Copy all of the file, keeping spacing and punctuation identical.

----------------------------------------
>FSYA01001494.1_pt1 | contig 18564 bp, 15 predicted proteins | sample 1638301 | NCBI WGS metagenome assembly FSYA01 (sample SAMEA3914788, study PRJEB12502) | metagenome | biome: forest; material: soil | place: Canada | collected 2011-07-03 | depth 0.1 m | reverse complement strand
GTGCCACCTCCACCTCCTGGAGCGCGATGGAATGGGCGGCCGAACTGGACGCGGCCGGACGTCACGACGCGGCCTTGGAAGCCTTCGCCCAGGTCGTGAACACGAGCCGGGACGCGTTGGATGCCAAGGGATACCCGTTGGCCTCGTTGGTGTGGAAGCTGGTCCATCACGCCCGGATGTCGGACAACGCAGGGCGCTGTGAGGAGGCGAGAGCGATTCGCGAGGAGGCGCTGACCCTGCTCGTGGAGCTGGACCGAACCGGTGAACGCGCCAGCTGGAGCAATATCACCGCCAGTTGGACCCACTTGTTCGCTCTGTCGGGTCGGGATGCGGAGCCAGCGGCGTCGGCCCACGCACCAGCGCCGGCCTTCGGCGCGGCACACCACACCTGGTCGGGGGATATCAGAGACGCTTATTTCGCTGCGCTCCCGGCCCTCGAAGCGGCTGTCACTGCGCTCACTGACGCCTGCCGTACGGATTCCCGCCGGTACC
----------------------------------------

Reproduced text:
>FSYA01001494.1_pt1 | contig 18564 bp, 15 predicted proteins | sample 1638301 | NCBI WGS metagenome assembly FSYA01 (sample SAMEA3914788, study PRJEB12502) | metagenome | biome: forest; material: soil | place: Canada | collected 2011-07-03 | depth 0.1 m | reverse complement strand
GTGCCACCTCCACCTCCTGGAGCGCGATGGAATGGGCGGCCGAACTGGACGCGGCCGGACGTCACGACGCGGCCTTGGAAGCCTTCGCCCAGGTCGTGAACACGAGCCGGGACGCGTTGGATGCCAAGGGATACCCGTTGGCCTCGTTGGTGTGGAAGCTGGTCCATCACGCCCGGATGTCGGACAACGCAGGGCGCTGTGAGGAGGCGAGAGCGATTCGCGAGGAGGCGCTGACCCTGCTCGTGGAGCTGGACCGAACCGGTGAACGCGCCAGCTGGAGCAATATCACCGCCAGTTGGACCCACTTGTTCGCTCTGTCGGGTCGGGATGCGGAGCCAGCGGCGTCGGCCCACGCACCAGCGCCGGCCTTCGGCGCGGCACACCACACCTGGTCGGGGGATATCAGAGACGCTTATTTCGCTGCGCTCCCGGCCCTCGAAGCGGCTGTCACTGCGCTCACTGACGCCTGCCGTACGGATTCCCGCCGGTACC